The LISA Pathfinder mission is operating two test masses, with the distance between them reduced from a million kilometres to 35cm. At the heart of LISA Pathfinder are two free-flying gold cubes that travel inside the satellite – the satellite is just there to protect them. These gold cubes follow a purely geodesic curve, only influenced by gravity.

The gold cubes have been measured with a laser interferometer and have been shown to be flying on a geodesic curve, unaffected by anything else.

'What we have created is the stillest place in the universe,' Danzmann stated. He said, the measuring capabilities between the two free-flying cubes is so sensitive that there would be a huge signal if a virus were to land on one of them.

On 1 March 2016, when the scientists took control of the satellites, LISA Pathfinder was already operating better than the requirements for the mission, and the latest readings from January 2017 show that it is about 50 per cent below the full LISA requirement at all frequencies, according to Danzmann.

The importance of LISA is that it will cover a region of detection not possible with ground-based instruments. Danzmann said the space-based detector will cover everything, out to the complete universe with extremely high signal-to-noise ratio.

Ten years ago, the two black holes detected on the 14 September 2015 were orbiting each other very slowly at low frequency. Danzmann explained that this is right in the middle of the LISA sensitivity. If LISA had been up there 10 years ago, he said, the collision could have been predicted in advance, the timing to fractions of a second and the direction in the sky to fractions of a square degree. 'I can guarantee you that every large piece of glass on this planet would have looked in that direction during that second,' he said, to see if they could detect any electromagnetic radiation left over from the event.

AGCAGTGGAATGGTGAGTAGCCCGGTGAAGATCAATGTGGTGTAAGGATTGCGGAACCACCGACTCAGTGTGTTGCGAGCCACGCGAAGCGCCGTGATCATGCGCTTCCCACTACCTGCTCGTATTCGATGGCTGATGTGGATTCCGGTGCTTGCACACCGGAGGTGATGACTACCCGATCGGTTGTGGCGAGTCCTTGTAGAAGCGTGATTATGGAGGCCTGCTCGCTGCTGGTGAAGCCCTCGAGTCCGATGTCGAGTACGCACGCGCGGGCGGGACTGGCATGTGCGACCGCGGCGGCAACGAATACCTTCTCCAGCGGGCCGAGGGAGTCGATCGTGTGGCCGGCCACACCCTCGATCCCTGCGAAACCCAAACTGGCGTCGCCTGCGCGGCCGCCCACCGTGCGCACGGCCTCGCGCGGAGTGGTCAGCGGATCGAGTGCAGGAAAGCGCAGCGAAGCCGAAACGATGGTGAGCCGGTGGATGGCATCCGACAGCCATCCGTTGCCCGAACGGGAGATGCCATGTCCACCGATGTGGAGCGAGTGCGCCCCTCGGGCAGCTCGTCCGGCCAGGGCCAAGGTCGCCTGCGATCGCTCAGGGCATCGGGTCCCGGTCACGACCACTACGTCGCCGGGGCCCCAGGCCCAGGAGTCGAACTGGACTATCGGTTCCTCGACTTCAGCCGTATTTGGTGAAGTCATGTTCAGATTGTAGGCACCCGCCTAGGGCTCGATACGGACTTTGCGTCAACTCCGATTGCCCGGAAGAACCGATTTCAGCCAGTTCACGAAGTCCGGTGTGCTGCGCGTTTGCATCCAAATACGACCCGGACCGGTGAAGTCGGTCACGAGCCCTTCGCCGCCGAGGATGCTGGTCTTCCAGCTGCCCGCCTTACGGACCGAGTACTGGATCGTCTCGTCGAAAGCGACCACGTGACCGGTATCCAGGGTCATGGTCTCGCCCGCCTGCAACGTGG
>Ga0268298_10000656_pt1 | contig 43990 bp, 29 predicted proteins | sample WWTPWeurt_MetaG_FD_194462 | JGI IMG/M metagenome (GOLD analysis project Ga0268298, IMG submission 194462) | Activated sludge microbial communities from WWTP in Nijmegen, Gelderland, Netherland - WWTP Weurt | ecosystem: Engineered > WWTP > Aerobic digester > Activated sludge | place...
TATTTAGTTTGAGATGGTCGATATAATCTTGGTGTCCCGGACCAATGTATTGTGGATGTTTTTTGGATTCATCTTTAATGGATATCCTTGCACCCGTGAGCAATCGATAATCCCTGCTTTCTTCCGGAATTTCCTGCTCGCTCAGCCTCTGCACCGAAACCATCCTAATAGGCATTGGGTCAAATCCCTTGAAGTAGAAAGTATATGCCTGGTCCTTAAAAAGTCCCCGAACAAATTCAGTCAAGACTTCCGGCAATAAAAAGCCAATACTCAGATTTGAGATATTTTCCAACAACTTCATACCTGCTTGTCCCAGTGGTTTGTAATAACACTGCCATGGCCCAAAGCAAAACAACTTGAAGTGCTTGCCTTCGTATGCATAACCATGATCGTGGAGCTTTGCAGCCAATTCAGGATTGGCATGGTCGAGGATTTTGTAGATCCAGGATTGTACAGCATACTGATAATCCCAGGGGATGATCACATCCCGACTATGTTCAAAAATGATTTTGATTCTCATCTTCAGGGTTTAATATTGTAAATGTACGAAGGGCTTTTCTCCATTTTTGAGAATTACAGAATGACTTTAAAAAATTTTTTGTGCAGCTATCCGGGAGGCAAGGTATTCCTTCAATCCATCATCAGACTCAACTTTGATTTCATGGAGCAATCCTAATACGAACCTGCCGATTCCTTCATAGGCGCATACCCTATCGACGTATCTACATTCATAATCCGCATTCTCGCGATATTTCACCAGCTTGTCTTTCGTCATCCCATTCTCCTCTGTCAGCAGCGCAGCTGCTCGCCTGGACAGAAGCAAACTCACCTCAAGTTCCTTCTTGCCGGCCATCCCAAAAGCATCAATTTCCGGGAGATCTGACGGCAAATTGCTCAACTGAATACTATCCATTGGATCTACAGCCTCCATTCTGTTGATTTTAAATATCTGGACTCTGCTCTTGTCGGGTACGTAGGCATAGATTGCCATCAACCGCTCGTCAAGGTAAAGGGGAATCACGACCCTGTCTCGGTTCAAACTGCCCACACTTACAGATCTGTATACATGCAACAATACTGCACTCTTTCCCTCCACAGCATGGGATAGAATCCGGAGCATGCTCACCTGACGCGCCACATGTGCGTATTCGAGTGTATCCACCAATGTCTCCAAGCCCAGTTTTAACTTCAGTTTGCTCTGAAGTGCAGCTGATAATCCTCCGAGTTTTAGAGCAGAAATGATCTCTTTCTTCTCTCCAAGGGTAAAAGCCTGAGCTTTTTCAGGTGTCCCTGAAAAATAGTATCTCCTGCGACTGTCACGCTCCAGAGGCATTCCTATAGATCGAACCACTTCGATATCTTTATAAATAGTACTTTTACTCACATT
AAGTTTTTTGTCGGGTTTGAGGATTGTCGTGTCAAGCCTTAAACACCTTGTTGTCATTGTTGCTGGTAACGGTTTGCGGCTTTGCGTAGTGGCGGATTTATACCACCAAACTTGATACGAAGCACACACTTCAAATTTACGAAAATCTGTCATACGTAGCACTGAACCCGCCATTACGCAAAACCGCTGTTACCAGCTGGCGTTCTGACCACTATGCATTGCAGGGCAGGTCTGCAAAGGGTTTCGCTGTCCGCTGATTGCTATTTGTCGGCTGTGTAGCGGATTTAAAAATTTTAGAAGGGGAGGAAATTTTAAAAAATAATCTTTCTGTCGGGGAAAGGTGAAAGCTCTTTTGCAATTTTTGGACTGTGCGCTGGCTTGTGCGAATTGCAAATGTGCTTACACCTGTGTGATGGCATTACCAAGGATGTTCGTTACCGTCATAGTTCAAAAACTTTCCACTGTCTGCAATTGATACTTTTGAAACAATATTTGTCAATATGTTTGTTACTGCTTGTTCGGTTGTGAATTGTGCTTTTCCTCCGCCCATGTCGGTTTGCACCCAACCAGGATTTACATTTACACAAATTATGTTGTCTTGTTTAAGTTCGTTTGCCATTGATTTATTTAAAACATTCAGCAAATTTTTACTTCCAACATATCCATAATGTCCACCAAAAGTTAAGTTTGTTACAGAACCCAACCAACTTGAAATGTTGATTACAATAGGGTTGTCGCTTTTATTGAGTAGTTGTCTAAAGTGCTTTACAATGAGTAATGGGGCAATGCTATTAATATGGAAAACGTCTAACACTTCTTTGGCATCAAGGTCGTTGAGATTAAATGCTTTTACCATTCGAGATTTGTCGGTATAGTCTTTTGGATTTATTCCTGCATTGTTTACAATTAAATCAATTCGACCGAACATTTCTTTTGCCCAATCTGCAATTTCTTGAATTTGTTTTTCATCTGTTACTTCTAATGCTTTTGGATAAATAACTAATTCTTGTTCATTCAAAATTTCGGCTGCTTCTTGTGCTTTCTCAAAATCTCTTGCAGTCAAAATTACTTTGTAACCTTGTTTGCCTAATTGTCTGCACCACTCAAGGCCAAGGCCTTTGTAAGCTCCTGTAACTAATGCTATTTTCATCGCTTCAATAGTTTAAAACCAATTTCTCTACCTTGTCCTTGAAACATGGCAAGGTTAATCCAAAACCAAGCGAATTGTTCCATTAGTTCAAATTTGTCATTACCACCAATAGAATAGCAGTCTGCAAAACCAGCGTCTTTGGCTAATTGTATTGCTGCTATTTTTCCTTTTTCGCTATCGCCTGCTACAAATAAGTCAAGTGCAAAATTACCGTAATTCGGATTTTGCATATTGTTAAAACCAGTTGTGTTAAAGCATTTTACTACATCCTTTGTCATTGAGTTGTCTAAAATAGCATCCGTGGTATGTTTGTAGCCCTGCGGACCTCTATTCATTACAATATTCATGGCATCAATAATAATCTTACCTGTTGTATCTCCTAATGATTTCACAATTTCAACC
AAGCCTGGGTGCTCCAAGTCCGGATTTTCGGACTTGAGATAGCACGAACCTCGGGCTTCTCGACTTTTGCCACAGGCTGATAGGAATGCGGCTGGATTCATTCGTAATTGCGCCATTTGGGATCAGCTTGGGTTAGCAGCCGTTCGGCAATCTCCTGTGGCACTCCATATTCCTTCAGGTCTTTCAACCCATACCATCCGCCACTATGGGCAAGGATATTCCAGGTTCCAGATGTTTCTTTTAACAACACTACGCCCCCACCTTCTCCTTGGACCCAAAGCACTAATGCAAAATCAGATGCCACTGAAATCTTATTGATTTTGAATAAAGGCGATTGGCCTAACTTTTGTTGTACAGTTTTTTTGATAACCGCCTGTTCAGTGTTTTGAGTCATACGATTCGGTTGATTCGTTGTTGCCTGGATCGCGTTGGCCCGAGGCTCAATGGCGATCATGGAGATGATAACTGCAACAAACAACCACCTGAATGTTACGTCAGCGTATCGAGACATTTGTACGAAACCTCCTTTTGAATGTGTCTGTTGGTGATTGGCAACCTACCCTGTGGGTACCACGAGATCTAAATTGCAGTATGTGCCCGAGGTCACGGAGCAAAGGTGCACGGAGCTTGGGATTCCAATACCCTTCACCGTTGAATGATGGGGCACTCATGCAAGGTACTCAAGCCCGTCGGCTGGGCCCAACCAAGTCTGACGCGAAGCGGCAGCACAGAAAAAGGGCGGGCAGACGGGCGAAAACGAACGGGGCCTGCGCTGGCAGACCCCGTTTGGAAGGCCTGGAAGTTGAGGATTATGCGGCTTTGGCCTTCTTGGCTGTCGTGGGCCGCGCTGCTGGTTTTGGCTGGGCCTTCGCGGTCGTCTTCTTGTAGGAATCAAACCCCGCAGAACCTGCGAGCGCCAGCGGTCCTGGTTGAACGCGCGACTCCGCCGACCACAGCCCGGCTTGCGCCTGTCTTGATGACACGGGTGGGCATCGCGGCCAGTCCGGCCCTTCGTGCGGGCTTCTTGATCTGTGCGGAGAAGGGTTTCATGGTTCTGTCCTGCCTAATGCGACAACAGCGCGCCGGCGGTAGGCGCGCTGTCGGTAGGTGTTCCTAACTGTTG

The LISA consortium has advanced its schedule. The call for mission concepts closed in the autumn of 2016 and the decision on implementation will follow in 2020.

Danzmann closed his presentation by paying tribute to Professor Dr Heinz Billing, Danzmann's predecessor at the Max Planck Institute for Gravitational Physics, who died on 4 January 2017 aged 102. Billing was one of a handful of scientists studying gravitational waves in the 1970s, work that has led to detectors like LIGO.

'He's the most modest scientist I've ever met,' Danzmann said. When Danzmann started working for the Max Planck Institute for Gravitational Physics 27 years ago, Billing promised to stay alive until gravitational waves were discovered. 'We did our best. I promised it to him, but I had no idea it would take 27 years to fulfil this. But, he was there to see them, to hear them, to enjoy it.'

Related articles:

Gravitational-wave astronomy: opening a new window on the cosmos - Professor Martin Hendry from the University of Glasgow, whose team helped construct the LIGO facilities, discusses the work that preceded last year's discovery and what the future holds for the field of gravitational-wave astronomy